On Aug 19, 2012, Laura_the_Sower from Scottsville, NY wrote:


My sister's plant in Elmont, New York is just beautiful, however, it started out blue but then two years later had turned to light pink. Does anyone know what this is from and how to get it back to the beautiful blue that it used to be? Thank you. [email protected]


On Aug 24, 2009, Anonany from Bray, Co Wicklow,
Ireland wrote:

The "regional" list only allows US zip codes, so this is just to let other Irish gardeners know that my 30+ year old plant grows very happily in Bray, Co Wicklow.

My garden is approximately 12 miles south of Dublin and 3 miles inland from the coast. The Hibiscus is planted on a south-facing hillside and gets plenty of shelter from surrounding trees and shrubs.

Last winter we got much heavier frosts than usual but -- perhaps because it's so well-established ? -- the plant continued to thrive and is now giving her usual display of fascinating flowers.

For those with small gardens, it would be well worth considering growing Blue Bird. She's slow-growing, has an upright habit and is easily pruned. Whilst slow to leaf in the Spring, the branches a... read more


On Dec 1, 2007, maccionoadha from Halifax, MA (Zone 6a) wrote:

~ It takes 3 to 4 years to mature. It takes 10 to 20 days to germinate in 75 degree Fahrenheit, well-drained soil.
~ It is late-blooming, single blue blossoms with maroon throats. They are attractive to bees, butterflies and hummingbirds.
Diseases and pests that effect the plant are: Flower Bud Drop, Bacterial & Fungal Leaf Spot, Leaf Rust, Hollyhock Rust, Stem Canker, Cotton Root Rot, and Blight.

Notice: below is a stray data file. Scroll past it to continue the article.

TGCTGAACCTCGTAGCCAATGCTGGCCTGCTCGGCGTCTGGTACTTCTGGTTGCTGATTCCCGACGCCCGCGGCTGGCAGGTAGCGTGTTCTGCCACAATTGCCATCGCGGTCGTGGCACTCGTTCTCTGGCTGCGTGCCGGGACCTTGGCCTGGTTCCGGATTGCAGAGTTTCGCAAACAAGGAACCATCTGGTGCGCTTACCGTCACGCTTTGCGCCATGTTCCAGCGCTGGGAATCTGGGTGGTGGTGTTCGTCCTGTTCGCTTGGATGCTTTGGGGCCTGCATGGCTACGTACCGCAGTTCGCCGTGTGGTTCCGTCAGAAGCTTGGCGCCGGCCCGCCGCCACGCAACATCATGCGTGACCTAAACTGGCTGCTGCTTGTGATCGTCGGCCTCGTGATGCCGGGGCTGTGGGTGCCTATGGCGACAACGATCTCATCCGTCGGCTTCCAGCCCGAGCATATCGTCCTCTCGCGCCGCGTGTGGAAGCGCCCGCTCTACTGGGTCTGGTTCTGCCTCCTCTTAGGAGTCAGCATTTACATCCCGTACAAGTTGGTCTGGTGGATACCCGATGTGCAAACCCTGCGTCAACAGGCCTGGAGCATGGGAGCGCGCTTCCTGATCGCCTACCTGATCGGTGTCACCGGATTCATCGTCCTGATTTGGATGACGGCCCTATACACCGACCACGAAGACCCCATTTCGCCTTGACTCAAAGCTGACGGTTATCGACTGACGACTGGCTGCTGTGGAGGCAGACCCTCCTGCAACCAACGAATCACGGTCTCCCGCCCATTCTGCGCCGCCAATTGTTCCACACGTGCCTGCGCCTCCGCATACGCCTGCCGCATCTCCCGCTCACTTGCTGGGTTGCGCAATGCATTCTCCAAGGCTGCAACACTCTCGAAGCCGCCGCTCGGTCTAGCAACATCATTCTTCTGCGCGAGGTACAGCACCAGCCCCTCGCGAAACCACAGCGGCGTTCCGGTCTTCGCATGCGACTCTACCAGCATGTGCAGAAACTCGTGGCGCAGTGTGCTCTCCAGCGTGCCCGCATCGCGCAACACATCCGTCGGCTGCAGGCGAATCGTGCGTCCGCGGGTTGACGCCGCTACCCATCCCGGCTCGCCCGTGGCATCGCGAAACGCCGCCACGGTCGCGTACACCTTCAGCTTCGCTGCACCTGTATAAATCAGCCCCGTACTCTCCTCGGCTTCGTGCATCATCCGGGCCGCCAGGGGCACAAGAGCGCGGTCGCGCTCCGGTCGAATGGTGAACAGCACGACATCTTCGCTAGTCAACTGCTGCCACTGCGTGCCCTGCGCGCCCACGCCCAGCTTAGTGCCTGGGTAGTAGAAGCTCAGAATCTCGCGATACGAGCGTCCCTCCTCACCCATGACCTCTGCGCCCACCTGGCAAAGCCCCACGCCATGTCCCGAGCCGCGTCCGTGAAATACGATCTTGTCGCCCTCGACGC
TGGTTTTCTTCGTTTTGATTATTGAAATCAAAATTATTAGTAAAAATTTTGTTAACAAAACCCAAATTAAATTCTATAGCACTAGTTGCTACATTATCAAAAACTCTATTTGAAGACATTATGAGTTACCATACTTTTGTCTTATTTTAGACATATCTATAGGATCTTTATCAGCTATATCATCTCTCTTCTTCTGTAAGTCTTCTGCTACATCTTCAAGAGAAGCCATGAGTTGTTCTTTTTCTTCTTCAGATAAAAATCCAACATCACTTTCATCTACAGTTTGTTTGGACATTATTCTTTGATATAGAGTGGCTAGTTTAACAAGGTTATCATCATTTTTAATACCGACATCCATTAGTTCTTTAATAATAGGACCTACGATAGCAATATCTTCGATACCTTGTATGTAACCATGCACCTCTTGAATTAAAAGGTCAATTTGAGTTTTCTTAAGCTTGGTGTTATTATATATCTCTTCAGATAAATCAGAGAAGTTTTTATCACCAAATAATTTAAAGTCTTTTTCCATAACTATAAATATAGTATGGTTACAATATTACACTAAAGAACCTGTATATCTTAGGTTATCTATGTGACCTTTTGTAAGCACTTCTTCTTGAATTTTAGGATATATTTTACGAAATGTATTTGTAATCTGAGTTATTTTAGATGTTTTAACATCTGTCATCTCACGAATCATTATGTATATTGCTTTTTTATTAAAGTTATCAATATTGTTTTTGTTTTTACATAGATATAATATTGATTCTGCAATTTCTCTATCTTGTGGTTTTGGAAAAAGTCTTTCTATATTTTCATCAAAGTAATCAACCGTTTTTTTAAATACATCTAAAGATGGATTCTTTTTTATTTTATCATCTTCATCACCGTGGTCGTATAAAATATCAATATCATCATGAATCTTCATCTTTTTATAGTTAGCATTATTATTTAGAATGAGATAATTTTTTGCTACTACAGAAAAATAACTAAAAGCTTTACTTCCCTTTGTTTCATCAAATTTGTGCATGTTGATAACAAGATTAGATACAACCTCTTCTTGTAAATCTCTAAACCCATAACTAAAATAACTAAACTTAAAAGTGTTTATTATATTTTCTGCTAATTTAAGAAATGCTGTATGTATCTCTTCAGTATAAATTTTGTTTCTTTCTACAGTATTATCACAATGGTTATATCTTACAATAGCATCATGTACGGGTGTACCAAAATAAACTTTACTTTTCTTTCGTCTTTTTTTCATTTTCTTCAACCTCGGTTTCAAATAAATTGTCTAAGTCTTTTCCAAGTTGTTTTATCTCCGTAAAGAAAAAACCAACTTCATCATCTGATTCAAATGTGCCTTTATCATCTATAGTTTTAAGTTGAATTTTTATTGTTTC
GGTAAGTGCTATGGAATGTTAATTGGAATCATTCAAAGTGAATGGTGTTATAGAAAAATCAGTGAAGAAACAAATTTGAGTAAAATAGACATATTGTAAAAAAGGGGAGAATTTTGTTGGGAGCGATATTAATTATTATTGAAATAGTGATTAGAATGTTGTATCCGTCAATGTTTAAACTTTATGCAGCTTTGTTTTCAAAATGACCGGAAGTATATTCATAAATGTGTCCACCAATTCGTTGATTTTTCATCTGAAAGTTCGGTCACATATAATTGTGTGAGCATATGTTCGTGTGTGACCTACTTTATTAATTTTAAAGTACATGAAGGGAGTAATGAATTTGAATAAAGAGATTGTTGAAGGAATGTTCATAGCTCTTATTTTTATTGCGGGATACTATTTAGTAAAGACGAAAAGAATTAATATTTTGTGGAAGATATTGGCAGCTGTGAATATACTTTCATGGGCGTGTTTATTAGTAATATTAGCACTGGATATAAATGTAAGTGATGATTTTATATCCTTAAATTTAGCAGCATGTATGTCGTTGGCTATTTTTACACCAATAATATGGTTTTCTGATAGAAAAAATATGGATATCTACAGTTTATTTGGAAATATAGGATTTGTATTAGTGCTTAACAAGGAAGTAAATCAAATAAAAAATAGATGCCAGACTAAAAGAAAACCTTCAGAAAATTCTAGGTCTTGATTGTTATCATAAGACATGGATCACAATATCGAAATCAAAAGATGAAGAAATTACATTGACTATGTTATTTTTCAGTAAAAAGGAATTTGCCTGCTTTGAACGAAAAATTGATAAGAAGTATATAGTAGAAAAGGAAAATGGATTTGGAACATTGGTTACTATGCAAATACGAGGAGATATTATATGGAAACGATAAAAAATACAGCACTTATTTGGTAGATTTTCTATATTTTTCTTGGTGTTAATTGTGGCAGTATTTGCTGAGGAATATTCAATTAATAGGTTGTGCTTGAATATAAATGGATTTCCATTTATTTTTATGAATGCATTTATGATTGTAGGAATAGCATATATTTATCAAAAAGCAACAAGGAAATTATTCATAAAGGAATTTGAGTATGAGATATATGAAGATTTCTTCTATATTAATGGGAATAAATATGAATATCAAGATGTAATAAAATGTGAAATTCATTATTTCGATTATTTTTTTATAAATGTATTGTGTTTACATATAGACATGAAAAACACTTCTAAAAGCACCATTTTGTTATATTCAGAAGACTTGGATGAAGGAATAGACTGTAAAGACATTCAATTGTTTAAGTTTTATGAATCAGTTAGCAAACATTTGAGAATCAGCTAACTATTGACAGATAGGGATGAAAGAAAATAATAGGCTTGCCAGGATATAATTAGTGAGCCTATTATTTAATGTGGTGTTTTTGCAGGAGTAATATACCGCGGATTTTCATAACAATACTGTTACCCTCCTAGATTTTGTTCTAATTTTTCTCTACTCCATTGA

~ You can propagate them, by sowing the ripened seeds immediately or stored in a cool, dry place for 1 year. Lower branches can be soil layered. Take soft shoot cuttings in Spring or firm shoot cuttings in late Summer. They also respond to hardwood cuttings taken in Autumn. Prune established plants in early Spring by removing 1/3 of old wood. Young plants need protection ... read more


On Jun 23, 2005, Kelly333 from Longview, TX wrote:

Slow growing, but healthy. Beautiful blooms. Can take the heat and humidity. Requires ample water the first year or two to get it started off right. Otherwise I'm afraid the heat would kill it.


On Jun 20, 2005, mariej from montreal,
Canada wrote:

I live in Montreal, Canada and have two (although small, about 2 feet tall) version of this plant. And it grows and blooms!!! And believe me it's coooold out here!!! I never cover them in winter but I do cover their base with mulch as high as I can. I get a lot of flowers for their size. I would like to know how to propagate them cause in Montreal, Blue Birds are a rare find and if you do find them, their price is pretty high.


On Aug 12, 2002, lupinelover from Grove City, OH (Zone 6a) wrote:

Contrary to its name, the color is not true blue, but veers more toward pale lilac with some blue mixed in. Very beautiful, but not free-flowering unless full sun.